Every year, Alice celebrates her birthday week in February with her parents in a cottage on the beach in Sanibel, far from her snowy Wisconsin home.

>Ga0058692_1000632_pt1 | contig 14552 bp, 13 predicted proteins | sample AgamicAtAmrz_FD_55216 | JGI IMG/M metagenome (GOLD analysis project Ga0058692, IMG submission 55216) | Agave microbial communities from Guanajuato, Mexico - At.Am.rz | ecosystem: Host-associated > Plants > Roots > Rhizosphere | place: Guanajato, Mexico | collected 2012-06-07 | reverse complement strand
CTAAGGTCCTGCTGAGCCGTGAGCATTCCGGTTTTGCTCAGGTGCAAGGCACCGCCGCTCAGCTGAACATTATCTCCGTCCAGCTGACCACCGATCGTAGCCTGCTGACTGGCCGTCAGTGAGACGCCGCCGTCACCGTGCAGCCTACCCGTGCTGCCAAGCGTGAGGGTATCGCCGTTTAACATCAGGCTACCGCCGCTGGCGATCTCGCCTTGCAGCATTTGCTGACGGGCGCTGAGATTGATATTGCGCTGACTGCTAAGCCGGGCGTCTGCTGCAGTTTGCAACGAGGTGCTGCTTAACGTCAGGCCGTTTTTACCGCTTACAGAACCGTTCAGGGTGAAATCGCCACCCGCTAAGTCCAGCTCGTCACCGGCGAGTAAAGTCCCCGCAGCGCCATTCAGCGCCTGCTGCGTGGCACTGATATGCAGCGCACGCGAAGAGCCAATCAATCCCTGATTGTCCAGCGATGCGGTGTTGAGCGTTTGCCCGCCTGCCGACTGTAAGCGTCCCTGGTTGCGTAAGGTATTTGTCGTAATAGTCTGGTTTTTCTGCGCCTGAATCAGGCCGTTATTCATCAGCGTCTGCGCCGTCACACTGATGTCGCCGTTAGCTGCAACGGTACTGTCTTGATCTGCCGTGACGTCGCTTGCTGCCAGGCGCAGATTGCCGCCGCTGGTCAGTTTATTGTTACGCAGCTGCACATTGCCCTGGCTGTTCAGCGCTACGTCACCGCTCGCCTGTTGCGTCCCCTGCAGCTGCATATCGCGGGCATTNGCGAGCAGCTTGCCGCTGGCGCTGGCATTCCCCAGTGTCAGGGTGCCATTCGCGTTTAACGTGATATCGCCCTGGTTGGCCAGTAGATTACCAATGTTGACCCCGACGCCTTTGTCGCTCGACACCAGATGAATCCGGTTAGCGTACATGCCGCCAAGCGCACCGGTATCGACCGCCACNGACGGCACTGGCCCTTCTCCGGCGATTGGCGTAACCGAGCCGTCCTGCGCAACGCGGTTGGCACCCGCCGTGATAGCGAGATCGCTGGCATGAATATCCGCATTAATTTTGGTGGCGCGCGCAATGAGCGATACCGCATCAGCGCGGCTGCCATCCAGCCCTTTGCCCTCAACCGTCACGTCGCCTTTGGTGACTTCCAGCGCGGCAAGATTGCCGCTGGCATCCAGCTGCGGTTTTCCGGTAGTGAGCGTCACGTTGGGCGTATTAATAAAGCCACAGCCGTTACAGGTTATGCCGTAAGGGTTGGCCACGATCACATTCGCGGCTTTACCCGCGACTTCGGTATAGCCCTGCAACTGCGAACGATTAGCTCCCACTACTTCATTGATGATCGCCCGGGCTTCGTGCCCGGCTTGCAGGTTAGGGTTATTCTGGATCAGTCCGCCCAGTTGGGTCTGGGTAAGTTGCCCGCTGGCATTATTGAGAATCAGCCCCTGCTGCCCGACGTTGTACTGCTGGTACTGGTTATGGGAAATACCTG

This year, as she turns 10, the expected holiday company varies just enough to feel odd and challenging: The neighboring Wishmeiers’ grandchildren didn’t come; another neighbor is snowbound in New York; “aunt” Kate arrives with a new boyfriend and his six-year-old daughter in tow. Alice’s longed-for find, a prized junonia mollusk shell, never quite materializes as expected. Henkes’ deceptively economical language is rich and complex, cognizant of the ways that the world of adults reveals itself to children, aware of the emotional weight of objects. The third-person narration offers a sense of depth and story beyond the borders of the novel itself, providing distance enough for readers to draw their own conclusions. The author’s own drawings grace the cover and chapter openings; the overall book design is elegant and supremely comfortable for middle-grade readers. An only child surrounded by affection, routine and attention, Alice has the space to realize that life can be an adventure experienced independently, even while held closely by those one loves.Very few writers have such a keen understanding of the emotional lives of children; here Henkes is at the top of his game. (Fiction. 8-12)